Someone suggested I was being mean or making fun of patients in my previous post. Those of you who read this blog regularly (aside from needing serious psychiatric evaluation) are aware that I am quite sympathetic of my patients’ position in this relationship. Mine is a position of power, while they are coming to me with an admission of weakness. There is no doubt that I would rather sit in the doctor’s chair than that of the patient – and that’s not just because my chair has wheels on it.
My intent in writing this blog is to show the doctor/patient interaction through the eyes of a physician – a perspective most people don’t get very often. Even though I have lots to be thankful for in my profession, I still have things that regularly annoy me. For me to voice that annoyance in a light manner is meant to both educate people of my perspective, and entertain those who share it.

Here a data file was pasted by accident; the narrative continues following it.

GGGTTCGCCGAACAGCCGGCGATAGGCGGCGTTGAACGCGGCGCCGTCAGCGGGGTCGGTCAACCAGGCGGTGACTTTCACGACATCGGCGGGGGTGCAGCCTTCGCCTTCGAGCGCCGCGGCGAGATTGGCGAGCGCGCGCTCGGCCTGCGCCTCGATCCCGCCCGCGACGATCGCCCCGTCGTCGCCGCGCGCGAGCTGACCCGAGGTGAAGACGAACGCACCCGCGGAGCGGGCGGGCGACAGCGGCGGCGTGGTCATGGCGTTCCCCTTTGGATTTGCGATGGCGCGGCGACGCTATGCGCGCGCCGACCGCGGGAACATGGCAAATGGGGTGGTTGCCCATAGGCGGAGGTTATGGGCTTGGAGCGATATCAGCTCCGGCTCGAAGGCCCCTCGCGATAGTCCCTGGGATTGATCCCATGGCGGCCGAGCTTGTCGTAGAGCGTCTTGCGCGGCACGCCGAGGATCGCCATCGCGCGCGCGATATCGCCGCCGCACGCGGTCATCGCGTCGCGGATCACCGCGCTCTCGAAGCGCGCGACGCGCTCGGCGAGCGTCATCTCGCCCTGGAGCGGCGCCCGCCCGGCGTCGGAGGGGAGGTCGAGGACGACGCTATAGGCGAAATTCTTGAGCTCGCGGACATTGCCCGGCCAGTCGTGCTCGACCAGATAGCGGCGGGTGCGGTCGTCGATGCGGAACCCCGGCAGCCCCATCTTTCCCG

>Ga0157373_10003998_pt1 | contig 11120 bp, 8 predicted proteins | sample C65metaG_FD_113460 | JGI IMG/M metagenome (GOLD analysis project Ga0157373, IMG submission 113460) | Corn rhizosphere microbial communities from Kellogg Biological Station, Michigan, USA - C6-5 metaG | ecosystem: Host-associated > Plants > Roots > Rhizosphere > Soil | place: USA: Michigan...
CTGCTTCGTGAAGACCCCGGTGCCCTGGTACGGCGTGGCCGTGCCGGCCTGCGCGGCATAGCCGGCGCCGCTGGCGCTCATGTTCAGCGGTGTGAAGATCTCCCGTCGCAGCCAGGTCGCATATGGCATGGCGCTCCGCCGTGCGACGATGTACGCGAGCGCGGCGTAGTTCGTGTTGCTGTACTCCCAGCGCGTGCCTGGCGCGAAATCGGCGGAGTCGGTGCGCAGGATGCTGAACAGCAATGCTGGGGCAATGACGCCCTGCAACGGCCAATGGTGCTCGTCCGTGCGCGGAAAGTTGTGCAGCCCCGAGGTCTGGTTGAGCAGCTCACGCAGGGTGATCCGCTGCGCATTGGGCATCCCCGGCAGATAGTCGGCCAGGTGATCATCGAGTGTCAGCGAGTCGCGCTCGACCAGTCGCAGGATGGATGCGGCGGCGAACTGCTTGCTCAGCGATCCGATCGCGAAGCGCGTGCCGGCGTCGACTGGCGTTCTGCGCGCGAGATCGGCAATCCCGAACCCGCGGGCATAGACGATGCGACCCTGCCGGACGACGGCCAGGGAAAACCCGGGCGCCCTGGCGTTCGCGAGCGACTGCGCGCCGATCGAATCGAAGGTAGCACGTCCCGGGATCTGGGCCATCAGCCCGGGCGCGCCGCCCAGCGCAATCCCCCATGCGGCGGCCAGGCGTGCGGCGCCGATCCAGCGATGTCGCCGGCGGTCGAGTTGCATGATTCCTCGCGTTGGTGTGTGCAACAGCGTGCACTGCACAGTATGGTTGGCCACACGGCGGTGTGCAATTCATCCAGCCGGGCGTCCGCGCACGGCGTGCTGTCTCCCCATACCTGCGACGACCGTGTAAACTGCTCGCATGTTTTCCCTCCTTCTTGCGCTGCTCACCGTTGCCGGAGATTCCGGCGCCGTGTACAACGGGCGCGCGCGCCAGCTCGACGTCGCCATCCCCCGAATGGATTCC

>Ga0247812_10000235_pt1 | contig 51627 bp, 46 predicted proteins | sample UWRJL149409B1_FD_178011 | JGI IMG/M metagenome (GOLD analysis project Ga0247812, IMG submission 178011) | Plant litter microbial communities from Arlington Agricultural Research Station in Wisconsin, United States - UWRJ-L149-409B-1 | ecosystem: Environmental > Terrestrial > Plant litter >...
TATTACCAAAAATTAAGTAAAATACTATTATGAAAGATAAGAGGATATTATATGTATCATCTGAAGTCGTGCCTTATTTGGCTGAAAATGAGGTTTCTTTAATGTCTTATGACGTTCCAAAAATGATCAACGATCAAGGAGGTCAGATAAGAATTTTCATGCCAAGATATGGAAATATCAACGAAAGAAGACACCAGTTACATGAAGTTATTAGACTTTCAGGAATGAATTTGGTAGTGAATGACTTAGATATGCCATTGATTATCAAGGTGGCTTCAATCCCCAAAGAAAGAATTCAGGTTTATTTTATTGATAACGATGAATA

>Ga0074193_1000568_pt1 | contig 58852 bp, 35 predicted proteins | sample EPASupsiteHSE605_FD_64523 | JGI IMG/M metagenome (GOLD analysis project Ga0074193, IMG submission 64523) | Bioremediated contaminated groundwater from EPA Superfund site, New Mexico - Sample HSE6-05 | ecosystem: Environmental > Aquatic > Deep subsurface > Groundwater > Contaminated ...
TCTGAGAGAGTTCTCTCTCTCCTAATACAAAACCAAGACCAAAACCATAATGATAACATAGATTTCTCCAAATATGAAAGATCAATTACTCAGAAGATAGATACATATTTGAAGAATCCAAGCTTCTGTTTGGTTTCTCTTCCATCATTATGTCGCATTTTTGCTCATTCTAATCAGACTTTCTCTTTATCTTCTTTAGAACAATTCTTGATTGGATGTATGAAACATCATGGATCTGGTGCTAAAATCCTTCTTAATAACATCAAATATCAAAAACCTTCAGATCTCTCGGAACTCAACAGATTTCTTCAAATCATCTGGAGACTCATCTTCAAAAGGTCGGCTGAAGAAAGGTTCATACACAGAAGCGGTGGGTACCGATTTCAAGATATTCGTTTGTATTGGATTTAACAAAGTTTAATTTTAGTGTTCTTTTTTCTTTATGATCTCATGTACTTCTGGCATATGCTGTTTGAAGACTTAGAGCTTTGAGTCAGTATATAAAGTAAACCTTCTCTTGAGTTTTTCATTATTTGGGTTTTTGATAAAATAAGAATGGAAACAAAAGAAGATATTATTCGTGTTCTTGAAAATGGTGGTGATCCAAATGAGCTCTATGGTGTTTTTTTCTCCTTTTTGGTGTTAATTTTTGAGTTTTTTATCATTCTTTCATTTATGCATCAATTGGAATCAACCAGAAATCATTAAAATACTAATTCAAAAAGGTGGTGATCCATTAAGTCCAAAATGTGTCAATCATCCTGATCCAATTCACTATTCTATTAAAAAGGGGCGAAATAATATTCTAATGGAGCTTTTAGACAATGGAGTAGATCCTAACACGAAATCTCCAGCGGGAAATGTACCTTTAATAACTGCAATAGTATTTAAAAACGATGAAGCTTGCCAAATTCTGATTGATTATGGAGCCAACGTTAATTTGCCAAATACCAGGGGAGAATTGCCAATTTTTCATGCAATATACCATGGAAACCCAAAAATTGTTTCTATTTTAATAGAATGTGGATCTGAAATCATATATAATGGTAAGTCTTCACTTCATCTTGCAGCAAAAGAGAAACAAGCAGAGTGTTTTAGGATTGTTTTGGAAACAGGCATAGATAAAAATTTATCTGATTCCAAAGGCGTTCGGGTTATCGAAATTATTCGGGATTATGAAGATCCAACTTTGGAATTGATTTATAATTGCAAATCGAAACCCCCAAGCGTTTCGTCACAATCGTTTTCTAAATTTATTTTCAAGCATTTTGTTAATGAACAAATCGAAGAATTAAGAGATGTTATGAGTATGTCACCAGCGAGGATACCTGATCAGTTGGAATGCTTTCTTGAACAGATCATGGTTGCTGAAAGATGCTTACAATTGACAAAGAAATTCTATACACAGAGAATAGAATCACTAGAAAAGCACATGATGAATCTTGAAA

Enough of that. Now it’s time to move on to the strategies we physicians use to get back at patients for their shenanigans. You may not realize it, but we have a special class in medical school dedicated solely to the ways to annoy and embarrass our patients. It’s an art, really.
Here’s my list:
1. Require ridiculous paperwork
At every visit, a patient should be required to fill out paperwork that captures information that they have provided at every previous visit. Certainly it makes sense to ask if a person has changed insurance since the last visit, and wanting an updated medication and allergy list is good practice. The true art, though, is in asking questions like: “Has your mother’s maiden name changed since your last visit?” or “Please list all medications (including over-the-counter) that you have taken over the last 3 years?”
2. Waiting Room Lottery